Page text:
Benjamin Netanyahu
Prime Minister Benjamin Netanyahu. Image/AFP / JACK GUEZ

Israel's original $488 billion economy has reportedly buckled as the war with Hamas sends shockwaves and boycott movements through businesses.

The impact of the Hamas-Israel conflict on Israel's finances has not gone unnoticed by civilians who are witnessing whole sectors collapsing into crisis.

Construction and food services are amongst the industries that have been hit the hardest.

Out of the 1,680 Israeli businesses that were surveyed, more than 70 per cent of them, reported that they had seen a drop of more than 70 per cent in revenue.

Businesses have been endangered by the conflict on a scale that is similar to the effects of the COVID-19 pandemic.

Data analysis shows that hundreds of businesses have inherently collapsed, as full-time workers have either been drafted into the Israeli Defence Force (IDF) or forced to shelter and relocate to different regions of Israel.

It has been recorded that around 11 per cent of Israeli businesses across the nation lost more than 21 per cent of their workers to the IDF.

The number of reservist soldiers who have chosen to trade their jobs for the military, measured at 350,000, represents eight per cent of Israel's entire workforce.

Customer demand has also decreased dramatically, leaving large organisations and companies with little choice but to shut down.

According to a statement published by the Central Bureau of Statistics last month, around half of the businesses in Israel reported a significant decrease in profits amid Israel's war with Hamas.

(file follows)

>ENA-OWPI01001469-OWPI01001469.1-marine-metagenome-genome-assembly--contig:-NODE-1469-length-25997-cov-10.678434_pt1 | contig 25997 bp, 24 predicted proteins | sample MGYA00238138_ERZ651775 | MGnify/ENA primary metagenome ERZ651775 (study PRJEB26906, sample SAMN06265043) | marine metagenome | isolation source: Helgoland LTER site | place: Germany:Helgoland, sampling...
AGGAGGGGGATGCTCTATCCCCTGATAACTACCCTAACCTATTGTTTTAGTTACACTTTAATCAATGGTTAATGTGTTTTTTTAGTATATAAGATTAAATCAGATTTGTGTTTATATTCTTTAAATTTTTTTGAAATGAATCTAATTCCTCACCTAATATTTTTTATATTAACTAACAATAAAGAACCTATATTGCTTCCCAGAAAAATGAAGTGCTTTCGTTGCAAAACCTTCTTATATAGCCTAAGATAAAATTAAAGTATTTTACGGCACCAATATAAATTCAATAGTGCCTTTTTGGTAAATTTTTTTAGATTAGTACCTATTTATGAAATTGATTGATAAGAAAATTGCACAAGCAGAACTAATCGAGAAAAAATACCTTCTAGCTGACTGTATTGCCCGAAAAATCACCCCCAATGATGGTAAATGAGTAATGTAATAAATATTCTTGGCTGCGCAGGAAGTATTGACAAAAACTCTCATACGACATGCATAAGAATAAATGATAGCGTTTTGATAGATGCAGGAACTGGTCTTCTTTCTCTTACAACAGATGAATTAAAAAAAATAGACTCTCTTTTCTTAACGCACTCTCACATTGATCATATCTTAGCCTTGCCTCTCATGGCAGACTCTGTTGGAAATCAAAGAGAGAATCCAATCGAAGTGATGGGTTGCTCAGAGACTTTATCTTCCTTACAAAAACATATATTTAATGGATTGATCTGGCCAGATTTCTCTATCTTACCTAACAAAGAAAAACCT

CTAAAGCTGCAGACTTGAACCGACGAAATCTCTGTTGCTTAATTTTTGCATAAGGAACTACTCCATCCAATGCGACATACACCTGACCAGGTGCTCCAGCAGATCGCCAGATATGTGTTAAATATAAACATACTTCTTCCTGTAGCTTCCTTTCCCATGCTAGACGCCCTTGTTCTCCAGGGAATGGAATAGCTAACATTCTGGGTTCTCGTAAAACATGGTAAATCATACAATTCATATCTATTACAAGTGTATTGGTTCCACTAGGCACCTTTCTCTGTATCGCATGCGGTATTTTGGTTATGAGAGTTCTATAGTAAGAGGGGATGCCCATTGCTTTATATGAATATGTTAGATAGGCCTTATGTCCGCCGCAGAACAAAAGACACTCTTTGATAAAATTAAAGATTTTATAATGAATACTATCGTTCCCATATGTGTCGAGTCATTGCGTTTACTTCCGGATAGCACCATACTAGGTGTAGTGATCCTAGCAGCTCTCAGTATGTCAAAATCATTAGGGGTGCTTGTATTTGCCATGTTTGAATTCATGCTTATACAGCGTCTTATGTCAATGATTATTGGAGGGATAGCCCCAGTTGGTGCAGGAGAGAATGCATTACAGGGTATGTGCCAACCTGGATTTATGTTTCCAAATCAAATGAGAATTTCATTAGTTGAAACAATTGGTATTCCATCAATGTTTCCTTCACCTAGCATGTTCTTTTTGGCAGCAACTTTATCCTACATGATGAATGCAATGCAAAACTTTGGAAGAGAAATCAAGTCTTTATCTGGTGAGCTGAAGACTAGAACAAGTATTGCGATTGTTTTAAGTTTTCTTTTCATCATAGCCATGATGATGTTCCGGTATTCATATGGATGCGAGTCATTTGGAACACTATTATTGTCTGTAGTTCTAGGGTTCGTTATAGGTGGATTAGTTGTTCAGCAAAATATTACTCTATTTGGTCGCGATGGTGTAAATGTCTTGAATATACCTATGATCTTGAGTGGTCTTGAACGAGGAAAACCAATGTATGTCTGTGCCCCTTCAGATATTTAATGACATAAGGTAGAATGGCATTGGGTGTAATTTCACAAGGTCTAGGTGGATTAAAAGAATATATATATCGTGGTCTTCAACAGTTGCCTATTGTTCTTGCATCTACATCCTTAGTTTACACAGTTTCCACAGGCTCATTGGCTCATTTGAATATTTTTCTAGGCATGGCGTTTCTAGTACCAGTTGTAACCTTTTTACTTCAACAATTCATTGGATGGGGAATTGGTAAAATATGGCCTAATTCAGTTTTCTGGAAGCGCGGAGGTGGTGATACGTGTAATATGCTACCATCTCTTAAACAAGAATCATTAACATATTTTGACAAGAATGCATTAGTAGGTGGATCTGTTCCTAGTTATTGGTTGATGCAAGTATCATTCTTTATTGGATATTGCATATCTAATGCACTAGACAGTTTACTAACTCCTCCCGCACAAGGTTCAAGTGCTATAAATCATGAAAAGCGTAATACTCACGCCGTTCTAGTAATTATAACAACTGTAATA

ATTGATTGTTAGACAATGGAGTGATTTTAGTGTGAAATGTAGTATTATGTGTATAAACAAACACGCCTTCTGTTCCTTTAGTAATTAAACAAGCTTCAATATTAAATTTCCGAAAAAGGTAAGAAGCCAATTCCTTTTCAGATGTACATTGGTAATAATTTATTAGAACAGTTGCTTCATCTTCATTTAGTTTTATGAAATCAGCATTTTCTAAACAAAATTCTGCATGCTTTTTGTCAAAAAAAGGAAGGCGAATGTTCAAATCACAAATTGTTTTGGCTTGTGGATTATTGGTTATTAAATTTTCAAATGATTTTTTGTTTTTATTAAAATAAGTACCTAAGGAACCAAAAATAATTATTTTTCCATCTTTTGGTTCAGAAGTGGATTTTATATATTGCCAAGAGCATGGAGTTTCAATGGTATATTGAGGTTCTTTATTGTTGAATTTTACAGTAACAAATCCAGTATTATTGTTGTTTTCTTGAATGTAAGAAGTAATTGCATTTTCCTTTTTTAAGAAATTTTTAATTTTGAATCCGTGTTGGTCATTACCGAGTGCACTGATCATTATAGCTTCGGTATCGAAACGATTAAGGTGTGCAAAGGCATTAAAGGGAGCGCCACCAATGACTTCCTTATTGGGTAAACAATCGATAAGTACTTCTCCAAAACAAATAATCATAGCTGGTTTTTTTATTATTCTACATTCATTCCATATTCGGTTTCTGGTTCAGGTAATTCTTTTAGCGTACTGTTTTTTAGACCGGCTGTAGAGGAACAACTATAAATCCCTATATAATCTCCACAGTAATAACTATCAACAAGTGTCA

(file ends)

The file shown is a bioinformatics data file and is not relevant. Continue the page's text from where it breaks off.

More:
To conquer the financial strains on the economy, Israeli Prime Minister Benjamin Netanyahu has promised to form an "economy under arms".

In a statement, that set out to reassure Israeli companies with cash transfers, Netanyahu said: "My guidance is clear: we are opening the taps, pumping money to everyone who needs it."

"Over the past decade we built a very strong economy and whatever economic price this war exacts on us, we will pay it without hesitation," he added.

While some company leaders have welcomed the government's business aid donation, the eligibility criteria have been criticised for being too strict.

In regard to the aid package being futile for larger companies, Ron Tomer, the Head of the Manufacturers' Association of Israel, slammed the government for "abandoning its people".

Pointing the finger at Netanyahu for delaying the government aid going to big businesses, Tomer added: "I would expect the country to support me when I'm trying to help people. I'm not sure we're going to have a safety net."

Israel's Atlas Hotels recently sent out an unexpected email to its most loyal customers, urging them to evoke sympathy for the company that is on the brink of closure.

The desperate email asked the loyal consumers for generous donations to save the business from total collapse.

Atlas Hotels has also opened its 16 luxury hotels to 1,000 Israeli evacuees who were forced to flee southern parts of Israel after Hamas' unprecedented on-the-ground massacre and capture of Israeli civilians.

In an effort to protect the civilians from Hamas missiles and Hezbollah airstrikes, launched from the southern border of Lebanon, approximately 126,000 people have been displaced from the north and south of Israel.

Atlas Hotels said that the pleading email came as a response to Israel's right-wing government refusing to reimburse the costs for the hospitable hotel offering,

According to Lior Lipman, the Operations Manager for Atlas Hotels, the company "asked suppliers, contacts abroad, our employees and the Atlas A-list — our best customers — for help".

The financial request was orthodox and blunt, said Lipman, adding that the message ultimately told the customers: "If we can't fund ourselves, the business will collapse."